November 16, 2022
Apple is trying to give iPhone users a measure of safety—even when they find themselves in place without cell service, reports CNBC.
On Tuesday, November 15, the company launched emergency SOS via satellite, which enables users to text emergency services when they’re off the grid, whether camping in the mountains or driving in a remote area at night. The service is available for iPhone 14 customers and is free for the first two years.
Apple announced the emergency feature in September, when it debuted the iPhone 14 lineup. To enable the service, Apple said last week it would spend $450 million with U.S. companies, with the majority of the money going to Globalstar, a Louisiana-based satellite operator.
It will work for all iPhone 14 users. All a user has to do is point his or her phone at the sky in order to connect to one of 24 Globalstar satellites in low Earth orbit.
Apple doesn’t want users testing the service out for non-emergencies. The company offered me a demonstration last week so I could explain how to use it.
Here’s how it works:
- In the event of an emergency, try calling 911. If you don’t have cell service, your phone will try to connect to another carrier’s tower. If that doesn’t work, an option to “Emergency Text via Satellite” will pop up.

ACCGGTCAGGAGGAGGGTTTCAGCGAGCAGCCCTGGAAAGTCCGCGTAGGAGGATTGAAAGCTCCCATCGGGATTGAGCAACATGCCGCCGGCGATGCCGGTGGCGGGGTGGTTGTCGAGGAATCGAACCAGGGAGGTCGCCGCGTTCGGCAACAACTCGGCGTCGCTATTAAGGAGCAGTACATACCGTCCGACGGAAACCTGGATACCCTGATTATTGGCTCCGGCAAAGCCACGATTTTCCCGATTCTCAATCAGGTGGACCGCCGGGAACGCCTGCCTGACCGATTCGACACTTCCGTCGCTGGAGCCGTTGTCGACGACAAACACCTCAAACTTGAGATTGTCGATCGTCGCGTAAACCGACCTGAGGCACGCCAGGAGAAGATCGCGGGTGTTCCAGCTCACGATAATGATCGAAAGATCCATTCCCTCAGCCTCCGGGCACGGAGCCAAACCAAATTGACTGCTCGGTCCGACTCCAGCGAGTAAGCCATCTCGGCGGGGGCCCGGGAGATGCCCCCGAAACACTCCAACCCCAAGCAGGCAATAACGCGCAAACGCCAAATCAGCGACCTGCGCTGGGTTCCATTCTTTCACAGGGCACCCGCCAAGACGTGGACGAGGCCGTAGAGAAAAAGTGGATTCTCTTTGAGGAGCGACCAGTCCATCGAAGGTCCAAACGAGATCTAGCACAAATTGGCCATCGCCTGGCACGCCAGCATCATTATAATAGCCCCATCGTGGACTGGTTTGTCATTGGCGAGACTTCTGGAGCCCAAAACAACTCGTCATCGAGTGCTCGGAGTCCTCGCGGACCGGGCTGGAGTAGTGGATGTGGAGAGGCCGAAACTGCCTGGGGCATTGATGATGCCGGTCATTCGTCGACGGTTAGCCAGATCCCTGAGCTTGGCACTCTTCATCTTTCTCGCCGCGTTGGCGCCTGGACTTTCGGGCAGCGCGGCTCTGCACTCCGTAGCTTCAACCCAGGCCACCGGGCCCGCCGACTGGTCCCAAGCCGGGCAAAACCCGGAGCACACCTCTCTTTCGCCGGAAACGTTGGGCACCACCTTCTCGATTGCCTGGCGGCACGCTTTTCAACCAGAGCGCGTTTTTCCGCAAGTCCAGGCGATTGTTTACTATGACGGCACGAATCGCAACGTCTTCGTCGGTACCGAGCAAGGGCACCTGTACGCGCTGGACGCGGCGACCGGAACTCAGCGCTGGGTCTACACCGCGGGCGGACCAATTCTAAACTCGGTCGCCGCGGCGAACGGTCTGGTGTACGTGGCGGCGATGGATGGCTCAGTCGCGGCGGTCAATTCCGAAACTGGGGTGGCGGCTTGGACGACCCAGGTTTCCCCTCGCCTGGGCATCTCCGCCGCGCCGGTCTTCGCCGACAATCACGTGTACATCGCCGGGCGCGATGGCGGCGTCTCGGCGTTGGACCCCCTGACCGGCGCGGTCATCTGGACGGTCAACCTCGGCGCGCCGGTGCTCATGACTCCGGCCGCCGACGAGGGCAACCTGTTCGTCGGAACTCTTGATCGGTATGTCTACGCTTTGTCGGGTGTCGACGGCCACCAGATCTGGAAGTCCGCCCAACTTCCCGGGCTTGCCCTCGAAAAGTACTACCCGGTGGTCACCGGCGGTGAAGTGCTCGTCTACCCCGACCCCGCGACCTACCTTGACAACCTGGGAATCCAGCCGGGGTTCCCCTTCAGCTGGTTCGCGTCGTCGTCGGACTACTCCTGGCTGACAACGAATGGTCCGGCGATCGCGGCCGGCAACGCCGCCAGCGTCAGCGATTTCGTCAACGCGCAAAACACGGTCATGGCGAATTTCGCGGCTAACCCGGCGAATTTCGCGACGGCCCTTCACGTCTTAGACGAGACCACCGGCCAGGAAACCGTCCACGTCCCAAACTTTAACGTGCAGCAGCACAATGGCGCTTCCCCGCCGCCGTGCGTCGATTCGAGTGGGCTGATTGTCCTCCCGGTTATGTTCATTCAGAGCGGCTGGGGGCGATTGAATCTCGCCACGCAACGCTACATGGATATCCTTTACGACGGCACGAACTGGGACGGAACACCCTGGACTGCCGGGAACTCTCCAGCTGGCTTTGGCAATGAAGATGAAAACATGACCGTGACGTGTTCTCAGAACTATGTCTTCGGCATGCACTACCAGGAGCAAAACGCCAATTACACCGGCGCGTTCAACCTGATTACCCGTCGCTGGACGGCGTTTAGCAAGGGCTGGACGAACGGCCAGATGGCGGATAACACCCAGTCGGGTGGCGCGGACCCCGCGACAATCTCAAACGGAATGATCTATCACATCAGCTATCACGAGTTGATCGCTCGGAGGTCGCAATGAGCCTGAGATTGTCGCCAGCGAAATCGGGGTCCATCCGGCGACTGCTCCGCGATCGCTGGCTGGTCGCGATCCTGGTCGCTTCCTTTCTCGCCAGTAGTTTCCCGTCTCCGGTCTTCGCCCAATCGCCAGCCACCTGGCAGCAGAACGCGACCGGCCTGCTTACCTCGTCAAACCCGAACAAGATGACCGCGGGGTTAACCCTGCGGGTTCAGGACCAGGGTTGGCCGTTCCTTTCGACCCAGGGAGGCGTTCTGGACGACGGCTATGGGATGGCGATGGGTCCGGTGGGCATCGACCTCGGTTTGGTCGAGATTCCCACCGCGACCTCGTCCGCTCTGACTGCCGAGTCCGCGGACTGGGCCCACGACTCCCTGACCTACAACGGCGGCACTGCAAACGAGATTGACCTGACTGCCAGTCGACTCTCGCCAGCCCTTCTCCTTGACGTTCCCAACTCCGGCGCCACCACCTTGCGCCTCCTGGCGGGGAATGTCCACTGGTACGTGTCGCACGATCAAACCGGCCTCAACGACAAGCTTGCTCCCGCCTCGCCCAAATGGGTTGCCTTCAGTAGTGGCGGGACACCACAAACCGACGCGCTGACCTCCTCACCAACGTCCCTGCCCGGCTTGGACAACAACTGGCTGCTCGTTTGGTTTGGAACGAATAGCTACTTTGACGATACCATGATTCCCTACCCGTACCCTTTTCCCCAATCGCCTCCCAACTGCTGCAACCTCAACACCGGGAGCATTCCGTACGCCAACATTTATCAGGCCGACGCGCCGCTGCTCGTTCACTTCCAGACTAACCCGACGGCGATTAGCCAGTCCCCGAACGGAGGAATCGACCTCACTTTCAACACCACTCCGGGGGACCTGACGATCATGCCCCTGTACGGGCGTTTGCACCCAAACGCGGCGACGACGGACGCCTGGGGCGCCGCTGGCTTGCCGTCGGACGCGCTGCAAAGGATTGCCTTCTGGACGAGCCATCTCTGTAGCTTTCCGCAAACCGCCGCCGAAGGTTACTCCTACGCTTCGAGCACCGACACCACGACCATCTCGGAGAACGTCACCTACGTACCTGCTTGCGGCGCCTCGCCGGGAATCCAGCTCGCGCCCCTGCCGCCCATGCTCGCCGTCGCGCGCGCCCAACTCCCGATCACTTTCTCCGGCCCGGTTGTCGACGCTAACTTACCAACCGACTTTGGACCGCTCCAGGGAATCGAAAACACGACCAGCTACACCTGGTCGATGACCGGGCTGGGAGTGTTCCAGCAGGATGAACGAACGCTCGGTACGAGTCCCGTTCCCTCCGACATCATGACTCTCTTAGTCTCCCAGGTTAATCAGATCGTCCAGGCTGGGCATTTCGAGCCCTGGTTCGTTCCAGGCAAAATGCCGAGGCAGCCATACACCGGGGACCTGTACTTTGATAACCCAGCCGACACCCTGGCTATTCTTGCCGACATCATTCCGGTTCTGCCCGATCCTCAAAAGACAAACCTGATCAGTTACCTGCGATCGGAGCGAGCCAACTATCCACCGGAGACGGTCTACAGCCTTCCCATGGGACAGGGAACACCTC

- You can also go to iMessage to text 911 or SOS; then tap Emergency Services.
- An option will populate, allowing you to tap to report an emergency.
- Emergency questions will populate to help you best describe your situation. The first prompt will say “What’s the emergency?” You’ll then be able to select from options like “Car or vehicle issue,” or “sickness or injury.” Next, you’ll be led through a series of more in-depth questions.
- You’ll be given the option to notify your emergency contacts to let them know you reached out to emergency services, along with your location and the nature of your emergency. You also can use the Find My app to share your location with friends and family via satellite.
- To connect to a satellite, your phone will ask you to point it towards the sky. As long as you have a clear view, you should be able to connect to a satellite, but it could take up to 15 seconds for your messages to go through. If you don’t have a clear view of the sky, because of trees or another obstruction, the texts may take a minute to go through. And because satellites orbit the earth quickly, you’ll have to move your phone slightly to stay connected throughout the conversation.
- Once you’ve connected to emergency services via satellite, they’ll immediately know your location and the nature of your emergency, but you’ll be asked a few more questions to help emergency personnel to locate you and to come prepared.
- If you have your medical ID set up through your iPhone’s health settings, emergency services will be able to see important personal information, like what medications you’re taking and the names of your emergency contacts.
To try out emergency SOS via satellite, Apple has a demo option:
- Go to Settings.
- Tap Emergency SOS.
- Tap Try Demo. You’ll then be led through the same prompts you would get in a real emergency. You’ll also be able to turn off your cell service and connect to a satellite so you can get a feel for it. You’ll get haptic feedback when you’re not pointing in the right direction.
For now, emergency SOS via satellite is only available in the United States and Canada.
Research contact: @CNBC